Thursday, August 31, 2017

Hurricane Harvey and Volunteerism

I think we are all thinking about Hurricane Harvey and the people of southeastern Texas.  And of course, we want to know what we can do to help.  I met recently with Jocelyn Gilman and Muraad Abussalaam of the NJ Red Cross and they offered lots of great information that I am happy to pass along.
Ten month old Astro Arriaga sleeps in a Red Cross Shelter in Victoria, Texas.
Photo by Daniel Cima for The American Red Cross – August 26, 2017
The most important thing to know in the wake of a natural disaster is that cash donations are actually the best way to help. Money can be used to get local supplies and to give direct aid to victims.  While we often think about sending supplies, we need to recognize that things are hard to transport over long distances and hard to store.  With so much of southeastern Texas flooded, any in-kind donations are being routed to Dallas--3 and 1/2 hours away.

When making a donation, be sure that you have chosen a reputable nonprofit.  The NJ Division of Consumer Affairs warns us to avoid "charities" that have Hurricane Harvey in their names, as they might be scams.

You can donate blood locally and it will help supplies nationwide, which will help Harvey victims. There are other good suggestions for ways to help in this article.

Finally, another way to not feel so helpless in the wake of so much suffering is to get involved locally. Start by making sure you and your family are prepared for a man-made or natural disaster.  The Red Cross has a new free app (available at the iTunes App Store and Google Play) that provides incredible information and functions.

Perhaps you want to be trained as a Red Cross or CERT team volunteer, so that you can be ready if and when you are needed.

Jocelyn and Muraad reminded me that each year, most of the time the Red Cross is responding to house fires. Fire prevention, fire safety and smoke detectors are things we can take care of immediately.  By taking care of ourselves and our neighbors, we insure that the resources needed in Texas can get there.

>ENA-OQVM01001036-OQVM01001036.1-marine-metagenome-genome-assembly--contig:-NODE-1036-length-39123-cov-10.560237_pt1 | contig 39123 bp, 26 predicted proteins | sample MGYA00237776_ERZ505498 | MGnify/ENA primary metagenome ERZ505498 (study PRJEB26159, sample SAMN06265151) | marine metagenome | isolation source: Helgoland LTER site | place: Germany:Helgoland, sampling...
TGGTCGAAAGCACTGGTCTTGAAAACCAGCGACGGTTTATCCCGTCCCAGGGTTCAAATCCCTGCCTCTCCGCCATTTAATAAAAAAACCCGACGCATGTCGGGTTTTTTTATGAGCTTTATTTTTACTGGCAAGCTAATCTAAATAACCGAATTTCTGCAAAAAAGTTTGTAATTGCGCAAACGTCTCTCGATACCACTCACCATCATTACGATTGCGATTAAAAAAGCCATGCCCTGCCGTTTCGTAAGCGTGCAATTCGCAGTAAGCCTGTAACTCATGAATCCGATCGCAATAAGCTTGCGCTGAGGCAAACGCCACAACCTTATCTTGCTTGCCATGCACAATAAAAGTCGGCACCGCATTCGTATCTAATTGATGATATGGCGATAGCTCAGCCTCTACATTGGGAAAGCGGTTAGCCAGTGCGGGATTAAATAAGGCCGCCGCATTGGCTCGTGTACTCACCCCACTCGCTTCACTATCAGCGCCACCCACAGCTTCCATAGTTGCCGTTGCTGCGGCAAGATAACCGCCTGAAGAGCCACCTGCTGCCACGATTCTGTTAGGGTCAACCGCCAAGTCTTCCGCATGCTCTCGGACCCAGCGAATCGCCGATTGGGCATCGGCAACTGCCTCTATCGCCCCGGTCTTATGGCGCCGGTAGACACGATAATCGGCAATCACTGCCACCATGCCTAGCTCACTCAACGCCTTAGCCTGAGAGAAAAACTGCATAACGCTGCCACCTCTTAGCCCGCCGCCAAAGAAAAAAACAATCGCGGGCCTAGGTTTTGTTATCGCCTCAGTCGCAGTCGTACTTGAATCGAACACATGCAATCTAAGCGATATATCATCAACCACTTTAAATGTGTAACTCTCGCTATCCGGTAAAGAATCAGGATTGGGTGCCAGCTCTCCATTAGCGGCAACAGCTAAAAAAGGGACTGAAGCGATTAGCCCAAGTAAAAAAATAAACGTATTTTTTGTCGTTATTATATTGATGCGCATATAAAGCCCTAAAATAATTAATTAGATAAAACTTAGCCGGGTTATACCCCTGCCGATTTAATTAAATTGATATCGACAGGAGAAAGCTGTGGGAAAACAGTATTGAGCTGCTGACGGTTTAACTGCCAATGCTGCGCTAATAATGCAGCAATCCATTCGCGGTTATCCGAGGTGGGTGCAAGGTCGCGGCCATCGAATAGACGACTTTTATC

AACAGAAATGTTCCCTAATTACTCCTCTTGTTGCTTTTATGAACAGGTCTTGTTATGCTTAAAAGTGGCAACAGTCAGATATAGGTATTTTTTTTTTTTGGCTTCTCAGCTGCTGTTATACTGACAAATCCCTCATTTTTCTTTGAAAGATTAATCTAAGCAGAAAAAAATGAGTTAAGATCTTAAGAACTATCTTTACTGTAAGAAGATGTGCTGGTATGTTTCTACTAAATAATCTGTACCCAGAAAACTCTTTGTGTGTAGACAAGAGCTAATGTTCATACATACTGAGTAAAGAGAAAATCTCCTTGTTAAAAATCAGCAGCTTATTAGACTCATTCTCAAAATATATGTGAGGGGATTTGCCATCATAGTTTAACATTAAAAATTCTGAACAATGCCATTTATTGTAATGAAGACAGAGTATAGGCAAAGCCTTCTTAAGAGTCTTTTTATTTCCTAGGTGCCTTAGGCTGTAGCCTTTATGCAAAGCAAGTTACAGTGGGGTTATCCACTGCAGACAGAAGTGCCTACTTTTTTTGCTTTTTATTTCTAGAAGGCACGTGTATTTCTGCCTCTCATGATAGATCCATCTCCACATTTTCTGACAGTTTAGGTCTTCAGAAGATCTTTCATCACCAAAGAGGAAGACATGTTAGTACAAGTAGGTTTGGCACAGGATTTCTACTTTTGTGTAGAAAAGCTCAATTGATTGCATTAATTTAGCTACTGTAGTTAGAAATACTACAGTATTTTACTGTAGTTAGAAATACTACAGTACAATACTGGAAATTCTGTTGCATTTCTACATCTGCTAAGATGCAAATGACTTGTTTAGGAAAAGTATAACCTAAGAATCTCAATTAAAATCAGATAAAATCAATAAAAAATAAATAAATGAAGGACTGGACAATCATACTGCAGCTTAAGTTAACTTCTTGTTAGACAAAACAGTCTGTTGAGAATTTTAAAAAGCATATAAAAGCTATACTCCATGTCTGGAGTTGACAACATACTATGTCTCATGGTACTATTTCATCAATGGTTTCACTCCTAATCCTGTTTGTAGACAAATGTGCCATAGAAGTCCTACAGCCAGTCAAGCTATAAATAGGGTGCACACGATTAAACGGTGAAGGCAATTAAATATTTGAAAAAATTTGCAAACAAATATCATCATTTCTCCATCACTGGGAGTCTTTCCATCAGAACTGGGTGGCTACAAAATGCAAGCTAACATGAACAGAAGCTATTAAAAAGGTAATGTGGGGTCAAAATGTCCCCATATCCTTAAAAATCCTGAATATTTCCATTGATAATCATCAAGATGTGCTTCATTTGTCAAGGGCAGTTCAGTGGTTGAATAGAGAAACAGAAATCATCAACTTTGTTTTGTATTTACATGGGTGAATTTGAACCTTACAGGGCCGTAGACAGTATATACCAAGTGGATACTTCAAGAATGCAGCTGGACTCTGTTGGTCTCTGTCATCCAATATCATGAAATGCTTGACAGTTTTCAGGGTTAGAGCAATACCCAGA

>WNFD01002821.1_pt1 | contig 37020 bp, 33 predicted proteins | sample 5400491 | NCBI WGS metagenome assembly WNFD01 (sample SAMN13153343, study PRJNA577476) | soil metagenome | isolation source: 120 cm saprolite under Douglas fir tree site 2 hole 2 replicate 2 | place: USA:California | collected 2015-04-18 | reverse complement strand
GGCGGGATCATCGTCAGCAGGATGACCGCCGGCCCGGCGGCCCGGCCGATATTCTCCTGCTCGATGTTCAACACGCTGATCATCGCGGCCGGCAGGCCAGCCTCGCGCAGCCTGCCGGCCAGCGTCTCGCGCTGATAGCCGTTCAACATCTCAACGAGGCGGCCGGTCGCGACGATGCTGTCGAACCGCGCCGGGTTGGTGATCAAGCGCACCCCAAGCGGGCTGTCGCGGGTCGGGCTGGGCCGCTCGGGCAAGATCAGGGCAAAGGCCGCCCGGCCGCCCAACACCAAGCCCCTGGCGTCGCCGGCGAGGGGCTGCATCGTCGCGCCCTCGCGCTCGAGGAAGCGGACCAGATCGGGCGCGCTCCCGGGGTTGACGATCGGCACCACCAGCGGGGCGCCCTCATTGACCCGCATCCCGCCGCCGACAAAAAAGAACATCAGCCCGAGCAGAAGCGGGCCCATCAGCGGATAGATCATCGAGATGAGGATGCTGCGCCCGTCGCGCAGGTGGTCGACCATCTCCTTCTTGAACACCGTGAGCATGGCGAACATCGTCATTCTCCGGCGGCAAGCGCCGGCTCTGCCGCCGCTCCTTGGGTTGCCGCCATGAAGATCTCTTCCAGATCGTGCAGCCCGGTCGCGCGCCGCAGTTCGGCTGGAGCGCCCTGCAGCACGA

Stay safe. Stay involved. #bergengivesback #bcvolunteers


Monday, August 28, 2017

Meet the Chore Volunteers - Lowell, Bill, Ed and Carlos!

New Jersey Magazine honored Chore through its “Seeds of Hope” award, recognizing charitable organizations and residents of the Garden State.  Additionally, Chore was chosen out of several hundred applicants to be featured in a WABC-TV special, Volunteers Across America, which was aired on ABC affiliates throughout the country.  Chore has also been featured on numerous TV and radio newscasts, in stories on talk shows and in print media in the Northern New Jersey area.

Lowell Patton, Bill Nugent, Ed Leon and Carlos Arizaga are the Friday, Chore Van #2 crew.

Mr. and Mrs. S write: “Thank you for your excellent and prompt service.  This was our first experience with Chore and it was First Class—all the way!  Skillful and professional phone gal in the office and skillful and efficient “techies” on the van! 

Thursday, August 17, 2017

Meet the Chore Volunteers - Mike!

Mike Silverstein has been a Chore volunteer for three years, and is part of the Monday, Chore Van #1 crew.  Prior to his 35 years as a full time college professor, he was employed by manufacturing and consulting firms as an industrial engineer.  After retiring from full time teaching in 1997, he taught part time until 2014. He recently became chairperson of the MS Swim-In Board, and is a member of both the senior housing and transportation committees in Teaneck. He enjoys woodworking and has created over 100 wine cork-corkboards for friends and family.  He was a competitive bullseye shooter and competitive small bore rifle shooter for many years.  “I enjoy working with my mind and hands, and also enjoy the camaraderie of working with people my own age, helping individuals who are less fortunate financially or physically than I.”

Monday, August 14, 2017

Meet the Chore Volunteers - Rob, John, Tom & Steve!

The Chore Program and its volunteers have been featured in an article about giving back to the community in an issue of ‘This Old House’ Magazine.  Chore is a recipient of the prestigious NJ Governor’s Award for Service to Senior Citizens.  Chore was named a Daily Point of Light by the Points of Light Foundation, the Corporation of Community Service and the Knights of Columbus for its remarkable record of community service and exemplary volunteerism. 

Rob Rossi, John Tercek, Tom Veit and Steve Kaplowitz are the members of the Thursday, Chore Van #1 crew.

Mrs. O writes:  “I commend you on such excellent help for us seniors, so in need.  The Chore crew worked so hard at my home for an extended time to put air conditioners in for me and my disabled son.  I am 83 years old and living on a limited income.  We never could afford outside help.  I cannot thank you enough for these very special men you sent!  We seniors are so lucky for this organization and I hope everyone is as grateful as I am for all of you.”